- Acute bronchitis is a common clinical condition characterized by an acute onset but persistent cough, with or without sputum production. It is typically self-limited, resolving within 1 to 3 weeks. Symptoms result from inflammation of the lower respiratory tract and are most frequently due to viral infection.
- Treatment is focused on patient education and supportive care. Antibiotics are not needed for the great majority of patients with acute bronchitis but are greatly overused for this condition. Reducing antibiotic use for acute bronchitis is a national and international health care priority.
- Acute bronchitis is a lower respiratory tract infection that causes reversible bronchial inflammation, involving the large airways, without evidence of pneumonia, that occurs in the absence of chronic obstructive lung disease.
- Cough, the predominant symptom, may last as long as 3 weeks (1).
- Generally self-limited, with complete healing and full return of function (1)
- Most infections are viral if no underlying cardiopulmonary disease is present (1).
- Synonym(s): tracheobronchitis
Can be serious, particularly if part of influenza, with underlying COPD or CHF
- Usually occurs in association with other conditions of upper and lower respiratory tract (trachea is usually involved)
- If repeated attacks occur, child should be evaluated for anomalies of the respiratory tract, immune deficiencies, or for asthma.
- Acute bronchitis caused by RSV may be fatal.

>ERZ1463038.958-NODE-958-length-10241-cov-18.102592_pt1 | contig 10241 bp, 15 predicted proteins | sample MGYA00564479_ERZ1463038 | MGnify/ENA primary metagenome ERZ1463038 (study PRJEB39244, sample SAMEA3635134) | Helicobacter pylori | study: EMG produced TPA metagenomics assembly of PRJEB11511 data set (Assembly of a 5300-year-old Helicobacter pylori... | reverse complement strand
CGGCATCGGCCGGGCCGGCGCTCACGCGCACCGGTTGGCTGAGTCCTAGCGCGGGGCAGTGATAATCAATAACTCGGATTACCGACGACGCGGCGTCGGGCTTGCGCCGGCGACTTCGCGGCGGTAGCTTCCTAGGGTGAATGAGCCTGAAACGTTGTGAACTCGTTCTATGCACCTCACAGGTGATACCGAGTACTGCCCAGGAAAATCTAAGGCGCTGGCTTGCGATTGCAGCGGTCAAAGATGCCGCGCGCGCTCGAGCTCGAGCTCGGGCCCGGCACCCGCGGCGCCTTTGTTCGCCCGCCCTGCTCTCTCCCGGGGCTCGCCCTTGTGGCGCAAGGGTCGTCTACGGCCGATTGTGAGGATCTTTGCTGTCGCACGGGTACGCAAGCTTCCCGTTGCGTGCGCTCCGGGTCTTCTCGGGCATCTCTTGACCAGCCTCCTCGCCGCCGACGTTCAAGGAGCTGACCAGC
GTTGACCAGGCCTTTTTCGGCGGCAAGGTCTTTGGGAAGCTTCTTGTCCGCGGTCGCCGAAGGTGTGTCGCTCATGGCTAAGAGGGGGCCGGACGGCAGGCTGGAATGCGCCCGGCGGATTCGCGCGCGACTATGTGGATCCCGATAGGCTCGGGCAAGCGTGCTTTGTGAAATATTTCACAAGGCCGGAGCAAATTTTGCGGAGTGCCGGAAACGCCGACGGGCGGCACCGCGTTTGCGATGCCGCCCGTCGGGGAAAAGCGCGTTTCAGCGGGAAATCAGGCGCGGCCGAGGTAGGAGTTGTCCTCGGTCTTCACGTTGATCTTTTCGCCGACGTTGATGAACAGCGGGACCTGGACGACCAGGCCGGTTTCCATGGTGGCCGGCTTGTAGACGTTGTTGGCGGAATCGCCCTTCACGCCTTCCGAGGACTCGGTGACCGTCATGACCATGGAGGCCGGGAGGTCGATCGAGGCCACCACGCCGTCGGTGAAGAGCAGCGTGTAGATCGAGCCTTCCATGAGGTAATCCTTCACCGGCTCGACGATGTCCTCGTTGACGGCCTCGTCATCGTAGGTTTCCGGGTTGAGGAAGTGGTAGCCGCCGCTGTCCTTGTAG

- Antitussive medication is not indicated in patients aged <6 years (1).
- Predominant age: all ages
- Predominant gender: male = female
It accounts for approximately 10% of ambulatory care visits in the United States, or 100 million visits per year. The incidence of acute bronchitis is highest in late fall and winter when transmission of respiratory viruses peaks (1),(2).
Etiology and Pathophysiology
- Viruses are the most commonly identified pathogens in patients with acute bronchitis (about 60%). The most common viral causes of acute bronchitis include (1):
- Influenza A and B
- Coronavirus types 1 to 3
- Respiratory syncytial virus
- Human metapneumovirus
- Bacteria account for 6% of cases.
- The bacteria most commonly associated with acute bronchitis include Mycoplasma pneumoniae, Chlamydophila pneumoniae, and Bordetella pertussis.
- Approximately 10% of patients presenting with a cough lasting at least 2 weeks have evidence of B. pertussis infection.
- Possible fungal infections
- Chemical irritants
- Acute bronchitis causes an injury to the epithelial surfaces, resulting in an increase in mucus production and thickening of the bronchiole wall.
No known genetic pattern
- Air pollutants
- Secondhand smoke
- Environmental changes
- Chronic bronchopulmonary diseases
- Chronic sinusitis
- Tracheostomy or endobronchial intubation
- Bronchopulmonary allergy
- Hypertrophied tonsils and adenoids in children
- Immunoglobulin deficiency
- HIV infection
- Gastroesophageal reflux disease (GERD)
- Avoid smoking and secondhand smoke.
- Control underlying risk factors (i.e., asthma, sinusitis, and reflux).
- Avoid exposure, especially daycare.
- Pneumovax, influenza immunization
Commonly Associated Conditions
- Allergic rhinitis
- Epiglottitis (rare but can be rapidly fatal)
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